New rights for renters in Thailand to shock landlords

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buksida
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New rights for renters in Thailand to shock landlords

Post by buksida » Thu Mar 08, 2018 4:17 pm

New protections for tenants will soon come into effect that include limits on what landlords can charge and a way out of long-term leases.

Practices such as demanding multiple months of rent in advance and locking tenants out will become illegal May 1 under new safeguards in the Consumer Protection Act passed last month to more tightly regulate landlords and boost the rights of renters. The changes apply to property owners that lease five or more residential units, whether in one or multiple buildings.

“These new laws are done to protect tenants,” said Wirot Poonsuwan, a lawyer with a background in land rights. “On the other hand, landlords will now have their work cut out for them.”

One major change is that long-term leases can be terminated with 30-days notice provided tenants are current on their rent and give “reasonable” cause. That should make things easier for the nearly 20,000 members of the Take Over My Lease group on Facebook.

“Of course, a reasonable reason needs to be given,” said real estate consultant Sopon Pornchokchai. “For foreigners, that might be the need to move back to their country, and for Thais it might be the need to move due to a government position transfer. You can’t just up and leave whenever you want.”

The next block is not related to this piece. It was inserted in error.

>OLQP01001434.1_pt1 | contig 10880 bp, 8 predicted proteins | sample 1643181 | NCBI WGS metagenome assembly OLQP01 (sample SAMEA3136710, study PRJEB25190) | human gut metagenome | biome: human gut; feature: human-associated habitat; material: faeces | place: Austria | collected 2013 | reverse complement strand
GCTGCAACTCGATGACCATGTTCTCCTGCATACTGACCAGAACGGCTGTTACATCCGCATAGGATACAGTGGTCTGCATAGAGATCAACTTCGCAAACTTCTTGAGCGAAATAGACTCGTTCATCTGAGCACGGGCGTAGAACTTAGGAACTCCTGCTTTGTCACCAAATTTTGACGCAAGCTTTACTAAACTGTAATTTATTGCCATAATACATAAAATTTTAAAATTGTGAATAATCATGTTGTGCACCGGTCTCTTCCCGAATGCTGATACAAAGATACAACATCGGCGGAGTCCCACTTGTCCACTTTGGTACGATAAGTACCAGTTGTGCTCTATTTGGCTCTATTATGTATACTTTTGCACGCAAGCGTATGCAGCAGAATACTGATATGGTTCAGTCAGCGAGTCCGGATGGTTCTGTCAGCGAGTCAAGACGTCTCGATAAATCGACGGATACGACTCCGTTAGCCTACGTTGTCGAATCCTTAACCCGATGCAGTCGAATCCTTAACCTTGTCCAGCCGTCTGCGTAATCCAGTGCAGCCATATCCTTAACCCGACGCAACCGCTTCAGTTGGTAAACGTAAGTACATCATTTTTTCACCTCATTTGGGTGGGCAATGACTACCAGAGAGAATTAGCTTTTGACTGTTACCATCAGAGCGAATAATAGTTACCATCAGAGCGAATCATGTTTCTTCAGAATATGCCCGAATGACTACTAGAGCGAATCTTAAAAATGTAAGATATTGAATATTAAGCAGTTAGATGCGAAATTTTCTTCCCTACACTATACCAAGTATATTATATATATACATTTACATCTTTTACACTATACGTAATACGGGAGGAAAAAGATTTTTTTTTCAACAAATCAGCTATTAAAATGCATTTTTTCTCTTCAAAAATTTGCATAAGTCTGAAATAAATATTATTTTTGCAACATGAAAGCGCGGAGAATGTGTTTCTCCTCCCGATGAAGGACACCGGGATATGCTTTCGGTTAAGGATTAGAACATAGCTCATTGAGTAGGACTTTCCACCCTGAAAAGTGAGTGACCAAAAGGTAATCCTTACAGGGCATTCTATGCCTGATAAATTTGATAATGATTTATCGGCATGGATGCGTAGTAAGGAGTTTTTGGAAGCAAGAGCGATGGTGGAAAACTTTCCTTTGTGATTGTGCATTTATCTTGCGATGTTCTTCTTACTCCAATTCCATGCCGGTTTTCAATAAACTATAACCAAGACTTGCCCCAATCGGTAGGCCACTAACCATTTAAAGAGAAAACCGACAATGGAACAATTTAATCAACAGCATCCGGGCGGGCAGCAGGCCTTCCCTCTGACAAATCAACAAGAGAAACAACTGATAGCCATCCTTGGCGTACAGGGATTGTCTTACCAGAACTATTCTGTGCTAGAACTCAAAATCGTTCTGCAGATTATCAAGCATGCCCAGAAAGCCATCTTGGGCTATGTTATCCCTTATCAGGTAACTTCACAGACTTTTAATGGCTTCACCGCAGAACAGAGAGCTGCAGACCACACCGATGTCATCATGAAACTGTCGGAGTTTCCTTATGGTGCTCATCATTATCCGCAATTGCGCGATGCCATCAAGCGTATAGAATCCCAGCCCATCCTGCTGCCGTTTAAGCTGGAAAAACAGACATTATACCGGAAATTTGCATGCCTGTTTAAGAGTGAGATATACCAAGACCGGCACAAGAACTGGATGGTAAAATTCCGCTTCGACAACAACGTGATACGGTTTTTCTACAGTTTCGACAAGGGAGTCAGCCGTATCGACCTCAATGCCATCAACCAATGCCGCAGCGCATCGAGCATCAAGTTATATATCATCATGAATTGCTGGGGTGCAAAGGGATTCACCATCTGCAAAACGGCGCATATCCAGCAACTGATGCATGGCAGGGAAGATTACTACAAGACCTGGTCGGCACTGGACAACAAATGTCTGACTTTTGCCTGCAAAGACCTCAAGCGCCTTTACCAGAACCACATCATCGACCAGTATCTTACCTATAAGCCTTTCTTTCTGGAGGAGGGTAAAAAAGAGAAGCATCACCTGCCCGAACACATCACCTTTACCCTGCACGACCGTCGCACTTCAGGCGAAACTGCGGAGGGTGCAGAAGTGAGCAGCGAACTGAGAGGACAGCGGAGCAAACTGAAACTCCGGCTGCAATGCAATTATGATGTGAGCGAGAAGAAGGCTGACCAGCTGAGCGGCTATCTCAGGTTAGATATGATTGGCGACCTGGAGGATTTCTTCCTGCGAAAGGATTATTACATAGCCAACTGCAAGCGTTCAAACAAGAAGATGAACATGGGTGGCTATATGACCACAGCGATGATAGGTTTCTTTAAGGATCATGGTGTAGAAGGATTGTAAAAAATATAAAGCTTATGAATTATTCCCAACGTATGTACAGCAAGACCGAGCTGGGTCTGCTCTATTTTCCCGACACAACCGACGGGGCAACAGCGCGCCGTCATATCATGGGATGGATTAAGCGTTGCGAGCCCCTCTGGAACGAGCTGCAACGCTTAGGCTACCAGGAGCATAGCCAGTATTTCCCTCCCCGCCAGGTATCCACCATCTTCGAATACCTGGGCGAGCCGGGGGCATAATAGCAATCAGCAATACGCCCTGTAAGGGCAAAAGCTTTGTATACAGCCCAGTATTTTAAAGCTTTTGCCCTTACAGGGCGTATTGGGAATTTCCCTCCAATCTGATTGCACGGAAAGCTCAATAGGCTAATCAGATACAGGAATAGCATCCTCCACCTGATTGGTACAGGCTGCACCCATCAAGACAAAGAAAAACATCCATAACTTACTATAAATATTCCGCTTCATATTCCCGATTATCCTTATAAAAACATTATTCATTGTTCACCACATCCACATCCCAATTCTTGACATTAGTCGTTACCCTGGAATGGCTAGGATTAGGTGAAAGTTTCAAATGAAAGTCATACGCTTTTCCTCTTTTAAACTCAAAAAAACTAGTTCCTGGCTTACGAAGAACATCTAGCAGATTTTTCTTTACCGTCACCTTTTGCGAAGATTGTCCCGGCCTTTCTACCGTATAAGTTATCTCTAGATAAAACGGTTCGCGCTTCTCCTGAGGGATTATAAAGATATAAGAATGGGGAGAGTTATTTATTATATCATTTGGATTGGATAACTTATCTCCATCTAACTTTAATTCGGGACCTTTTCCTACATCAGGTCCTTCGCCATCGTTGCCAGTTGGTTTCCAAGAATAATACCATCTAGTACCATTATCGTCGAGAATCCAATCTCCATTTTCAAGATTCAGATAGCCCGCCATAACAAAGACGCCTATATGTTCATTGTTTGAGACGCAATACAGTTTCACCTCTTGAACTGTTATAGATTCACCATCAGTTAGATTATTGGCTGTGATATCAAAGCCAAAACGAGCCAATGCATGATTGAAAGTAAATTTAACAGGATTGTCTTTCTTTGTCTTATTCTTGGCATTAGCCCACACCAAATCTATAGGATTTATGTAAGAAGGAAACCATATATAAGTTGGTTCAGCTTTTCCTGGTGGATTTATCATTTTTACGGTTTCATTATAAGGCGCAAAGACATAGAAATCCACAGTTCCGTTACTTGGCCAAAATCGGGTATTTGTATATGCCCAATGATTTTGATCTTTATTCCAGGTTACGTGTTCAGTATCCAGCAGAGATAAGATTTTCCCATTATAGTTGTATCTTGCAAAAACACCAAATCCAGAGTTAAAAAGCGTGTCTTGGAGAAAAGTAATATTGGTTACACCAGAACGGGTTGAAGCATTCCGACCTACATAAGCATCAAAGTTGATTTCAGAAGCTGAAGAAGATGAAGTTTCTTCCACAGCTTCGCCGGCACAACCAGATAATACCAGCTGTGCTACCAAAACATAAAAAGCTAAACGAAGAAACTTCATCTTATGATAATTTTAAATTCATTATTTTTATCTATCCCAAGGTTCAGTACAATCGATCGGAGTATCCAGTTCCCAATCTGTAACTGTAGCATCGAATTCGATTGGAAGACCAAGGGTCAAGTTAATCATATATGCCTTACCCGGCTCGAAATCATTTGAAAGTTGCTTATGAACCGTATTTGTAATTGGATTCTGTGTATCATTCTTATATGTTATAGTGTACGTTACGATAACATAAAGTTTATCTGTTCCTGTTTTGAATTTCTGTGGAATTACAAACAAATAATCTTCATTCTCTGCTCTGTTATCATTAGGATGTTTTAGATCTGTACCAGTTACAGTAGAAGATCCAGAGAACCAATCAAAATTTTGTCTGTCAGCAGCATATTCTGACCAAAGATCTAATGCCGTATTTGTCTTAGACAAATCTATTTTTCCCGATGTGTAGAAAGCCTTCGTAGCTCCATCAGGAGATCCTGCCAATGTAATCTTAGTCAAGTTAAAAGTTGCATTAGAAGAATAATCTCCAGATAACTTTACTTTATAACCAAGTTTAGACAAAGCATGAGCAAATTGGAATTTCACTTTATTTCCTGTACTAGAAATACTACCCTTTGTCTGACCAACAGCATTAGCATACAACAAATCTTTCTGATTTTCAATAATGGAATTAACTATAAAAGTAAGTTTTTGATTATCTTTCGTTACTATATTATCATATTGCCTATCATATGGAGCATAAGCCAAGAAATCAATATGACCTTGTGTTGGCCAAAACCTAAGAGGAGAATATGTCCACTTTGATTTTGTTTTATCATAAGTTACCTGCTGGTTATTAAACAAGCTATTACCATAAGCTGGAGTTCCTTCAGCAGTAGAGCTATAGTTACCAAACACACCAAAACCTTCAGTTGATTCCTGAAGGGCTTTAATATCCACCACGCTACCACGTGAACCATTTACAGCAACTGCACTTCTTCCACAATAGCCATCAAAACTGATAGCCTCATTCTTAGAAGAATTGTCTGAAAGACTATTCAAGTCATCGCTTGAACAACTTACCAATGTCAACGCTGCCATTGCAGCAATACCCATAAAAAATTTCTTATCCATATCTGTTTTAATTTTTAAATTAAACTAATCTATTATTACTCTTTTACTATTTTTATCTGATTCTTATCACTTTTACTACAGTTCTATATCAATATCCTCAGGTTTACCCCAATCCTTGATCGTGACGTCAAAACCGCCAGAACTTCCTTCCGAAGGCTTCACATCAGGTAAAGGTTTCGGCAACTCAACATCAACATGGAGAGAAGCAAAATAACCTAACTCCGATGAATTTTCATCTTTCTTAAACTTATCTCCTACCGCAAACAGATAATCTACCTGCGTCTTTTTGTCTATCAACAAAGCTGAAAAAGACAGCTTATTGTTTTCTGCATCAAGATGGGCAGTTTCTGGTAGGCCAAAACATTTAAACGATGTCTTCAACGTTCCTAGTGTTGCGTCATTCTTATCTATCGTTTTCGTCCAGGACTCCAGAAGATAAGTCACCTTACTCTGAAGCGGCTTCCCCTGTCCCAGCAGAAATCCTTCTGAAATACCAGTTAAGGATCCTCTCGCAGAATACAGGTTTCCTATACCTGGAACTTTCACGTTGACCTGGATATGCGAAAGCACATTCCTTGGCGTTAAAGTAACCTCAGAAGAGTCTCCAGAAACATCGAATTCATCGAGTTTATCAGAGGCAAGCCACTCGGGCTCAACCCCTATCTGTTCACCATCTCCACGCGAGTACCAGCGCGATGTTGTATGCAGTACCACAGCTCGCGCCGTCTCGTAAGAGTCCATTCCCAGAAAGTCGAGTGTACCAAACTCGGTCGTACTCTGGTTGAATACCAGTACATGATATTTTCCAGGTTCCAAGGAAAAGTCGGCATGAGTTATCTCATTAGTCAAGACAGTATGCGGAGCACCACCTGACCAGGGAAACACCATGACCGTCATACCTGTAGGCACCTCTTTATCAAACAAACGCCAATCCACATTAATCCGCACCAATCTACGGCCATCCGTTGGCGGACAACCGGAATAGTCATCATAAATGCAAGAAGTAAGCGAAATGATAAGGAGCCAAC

Allowing renters to terminate their contracts will be a “big shock to the market,” he added. “Everyone’s going all, what are we gonna do? And now people will be getting lawyers and solicitors to check their contracts and everything, even if they never did before.”

Sophon said the news has largely gone unnoticed by the public but has been a big concern to big companies, including foreign ones, that rent land.

“The higher-ups all know about this,” Sopon said. “Apartment owners are having a huge headache right now,” Sopon said. “Before, it was sabai sabai. Now it will be strict.”

The new regulations also prevent property owners from adding extra charges for things like water, electricity and Wi-Fi. Instead, they must charge only what is actually on the bill.

More: http://www.khaosodenglish.com/news/busi ... landlords/
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Re: New rights for renters in Thailand to shock landlords

Post by buksida » Wed Mar 14, 2018 7:38 am

Amazed nobody has commented on this, there must be many renting/leasing property on here ...

THAI LAW: WHAT LANDLORDS MUST NOW DO (OR GO TO JAIL)
On May 1, residential leases will become restricted contracts under the newly amended Consumer Protection Act.

That means any leases that conflict with the new law, which likely is most leases, must be amended and remade to comply. Landlords who ignore the new legal requirements and take no action to deliver a new compliant lease to the tenant are criminally liable for a year in jail and fine of 100,000 baht per lease violation.